New developments and applications of the silt sleds are taken place too. In the summer of 2018, the Royal Netherlands Rescue Squad (KNRM) of Hansweert in province Zeeland introduced an inflatable silt sled.
Mud sledge racing
Races are being held near the village of Paesens-Moddergat at Lauwersoog, on the southern shores of the island Schiermonnikoog, and near the town of Delfzijl. All spots in the Netherlands. If you triumph in the race on island Schiermonnikoog, with its elegant silt sleds, you receive a Golden Herring. Now, how lovely is that? Races are being held in the month August. Do not forget to enjoy Europe's biggest beaches too, while you are out there.
To be absolutely clear: racing the mud plains with cars is not exactly recommended. It will not work, and it might even be dangerous. Most probably, you will have to be rescued with a silt sled. Also, the salty water is not good for your car paint and chassis. See below.
In Germany silt-sled races take place with villagers from Dangast, Dyksterhusen, Pilsum, Pogum at Upleward-Greetsiel. Therefore, with the races of Delfzijl in mind, the Dollart Bay and the River Ems estuary seem to be the focus of world silt-sled action today. Especially, the 'world championship' -buckle up to pronounce this one- Schlikschlittenrennen of Upleward- Greetsiel appear to be biggest in Europe and take place every year in the summer too. They have fancy colorful, sturdy sleds.
On the other side of the Dollart Bay, is the biggest race of the Netherlands, namely the silt-sled race of Delfzijl mentioned earlier. This race takes place during Pentecost on Sunday, and already for 43 years. Quite an achievement. And the time of year, namely Pentecost, might be more risky weather-wise compared to other races normally being held in the month August. Tough people, those Delfzijl-people.
The silt-sled tournament fields at the Dollart Bay are even a historic battle grounds. It was the Roman poet and army officer praefectus Albinovanus Pedo who wrote about the Wadden Sea, particular about the Dollart Bay area. That was during the military campaign under command of general Germanicus in AD 16, when his fleet of a thousand small ship was wrecked in a storm. His description is the oldest surviving text describing the treacherous mire and cold sea, or land, depending on your perspective. His amazing account about the disastrous expedition in the Dollart Bay and River Ems reads as follows:
Long since they had left the day and sunlight behind. For long they, exiles from the known part of the world who had dared to go through forbidden darkness, had been looking at to the boundaries of nature and the farthest coast of the earth.
From here they saw it, the sea, carrying huge monsters under slow rolling waves and from all sides wild whales and sea dogs rising up and grabbing their ships. The breaking itself increased their fear.
Already stuck in the mud the ships and the fleet were left behind after a rapid storm. Stuck they believed their unhappy fate was that the wild sea monsters would tear them apart. And high on the deck behind, someone with a fighting gaze fought against the blinding sky. The world had been snatched away. Nothing could be distinguished. The breath was taken from him [Albinovanus Pedo] and he exclaimed:
"Where do we end up? The day itself is on the run and nature seals the rest of the world with everlasting darkness. Do we look perhaps for tribes under new skies and for another world that has not yet been touched by war? The gods call us back. Forbid that mortal eyes see the end of everything. Why do we violate with oars a strange and sacred sea? Why do we disturb the quiet residences of the gods?"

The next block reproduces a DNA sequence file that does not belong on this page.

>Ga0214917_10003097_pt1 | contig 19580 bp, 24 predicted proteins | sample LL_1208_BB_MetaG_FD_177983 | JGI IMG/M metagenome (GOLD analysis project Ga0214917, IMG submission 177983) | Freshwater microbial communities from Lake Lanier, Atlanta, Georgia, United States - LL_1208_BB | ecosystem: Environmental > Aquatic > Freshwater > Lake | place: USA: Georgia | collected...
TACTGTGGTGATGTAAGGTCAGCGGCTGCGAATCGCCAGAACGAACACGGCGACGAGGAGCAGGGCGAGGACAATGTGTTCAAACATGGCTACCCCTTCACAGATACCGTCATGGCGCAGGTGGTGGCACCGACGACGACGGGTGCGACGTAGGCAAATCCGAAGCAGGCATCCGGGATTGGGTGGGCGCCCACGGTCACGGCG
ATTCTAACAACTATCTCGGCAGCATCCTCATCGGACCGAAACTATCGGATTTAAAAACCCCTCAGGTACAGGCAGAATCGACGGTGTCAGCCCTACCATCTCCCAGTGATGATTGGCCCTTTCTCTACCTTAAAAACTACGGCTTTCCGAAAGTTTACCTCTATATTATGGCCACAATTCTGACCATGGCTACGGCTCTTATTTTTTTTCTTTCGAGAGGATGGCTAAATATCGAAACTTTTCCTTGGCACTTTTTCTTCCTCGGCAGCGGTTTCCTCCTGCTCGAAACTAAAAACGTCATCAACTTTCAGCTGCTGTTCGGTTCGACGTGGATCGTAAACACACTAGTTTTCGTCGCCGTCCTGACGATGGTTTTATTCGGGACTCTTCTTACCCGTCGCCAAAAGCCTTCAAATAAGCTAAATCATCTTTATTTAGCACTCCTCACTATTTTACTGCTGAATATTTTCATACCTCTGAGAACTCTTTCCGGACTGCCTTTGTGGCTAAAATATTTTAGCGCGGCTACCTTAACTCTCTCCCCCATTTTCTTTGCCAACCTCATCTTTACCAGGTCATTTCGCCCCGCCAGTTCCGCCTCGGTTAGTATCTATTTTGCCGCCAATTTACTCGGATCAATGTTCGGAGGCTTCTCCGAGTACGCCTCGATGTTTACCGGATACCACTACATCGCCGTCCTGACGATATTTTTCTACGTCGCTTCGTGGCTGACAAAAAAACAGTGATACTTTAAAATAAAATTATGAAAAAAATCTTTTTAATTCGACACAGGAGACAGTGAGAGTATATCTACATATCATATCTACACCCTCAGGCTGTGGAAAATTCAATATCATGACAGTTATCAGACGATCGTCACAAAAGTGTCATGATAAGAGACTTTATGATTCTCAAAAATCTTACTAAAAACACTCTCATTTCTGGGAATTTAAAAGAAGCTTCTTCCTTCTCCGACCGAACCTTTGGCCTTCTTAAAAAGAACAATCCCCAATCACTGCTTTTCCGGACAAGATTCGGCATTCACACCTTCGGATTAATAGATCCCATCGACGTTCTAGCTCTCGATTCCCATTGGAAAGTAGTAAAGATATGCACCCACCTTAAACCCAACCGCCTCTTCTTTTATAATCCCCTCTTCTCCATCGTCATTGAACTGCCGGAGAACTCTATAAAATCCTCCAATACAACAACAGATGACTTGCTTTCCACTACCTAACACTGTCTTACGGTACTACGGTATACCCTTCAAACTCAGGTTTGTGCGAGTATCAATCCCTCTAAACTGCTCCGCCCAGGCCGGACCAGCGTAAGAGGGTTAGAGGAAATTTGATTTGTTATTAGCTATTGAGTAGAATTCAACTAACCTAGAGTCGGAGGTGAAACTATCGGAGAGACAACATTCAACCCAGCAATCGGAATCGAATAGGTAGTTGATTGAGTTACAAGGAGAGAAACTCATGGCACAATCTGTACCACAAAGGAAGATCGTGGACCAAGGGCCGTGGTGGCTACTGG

So, ships stuck in the mud flats. In a world where nothing could be distinguished anymore. What was sea and what was land? Where ended the horizon, and where started the sky? A world that must be sacred and the domain of gods. And, about a century earlier than Albinovanus' journey, the Roman historian Tacitus wrote about this same area concerning that there were rumors even the pillars of Hercules existed there. Or that Hercules himself had been there. Yes, the Romans really thought they were at a mythical place at the very end of the world. If interested in more history of the Roman presence in this region, check our post Pagare il fio.
I sink in the miry depths, where there is no foothold. Rescue me from the mire, do not let me sink.(Psalm 69: 2 and 14)
The 42nd Race
The bastards of the Frisia Coast Trail participated in the Delfzijl races of May 20, 2018, and thus violated a sacred sea and disturbed the ancient gods too. Although, the whole experience was less spiritual than the Romans experienced it 2,000 years ago. Quite down to earth, actually. Even better, down to mud.
The game started at around 09:30h in the morning. That was a bit unfortunate, according to the organizing committee De Drie Delfzijlen. But the moon simply dictates the rhythm of the tide, and thus the time for the silt-sled races to start. The games must finish before the flood comes in. ‘Unfortunate’ in the sense that the night before many potentials contestants had been feasting and drinking in town until early in the morning. Hence, many of them are not able to appear at the start this early. Their rhythm is not dictated by the moon but by hormones instead. Nevertheless, still around eighty persons participated this year. There were heats for children, for women and for men. Furthermore, an estafette, and a race for the most creative outfit.
The bastards finished without glory. Subdued by the wild whales and sea dogs of Delfzijl, as described by the aforementioned Albinovanus Pedo. If we project this description onto today's 'beasts': the Frisian bastards lost against the local, more than two meters tall rugby players who participated too. Know that the people of the Wadden Sea coast are actually the tallest people on our planet. They are even taller than the people of Tonga archipelago. If you do not believe it, check out the facts of our post Giants of Twilight Land. Knowing this, imagine a local rugby team from this area. Indeed, you do not stand a chance.
But the bastards did not back down. However, they did all this without leaving something of a lasting impression in the miry flats. Below an impression of their futile efforts.
but it is an experience not to miss!
Note - We wait for the first Open European Championship Silt Sled Racing to be organized at the Wadden Sea.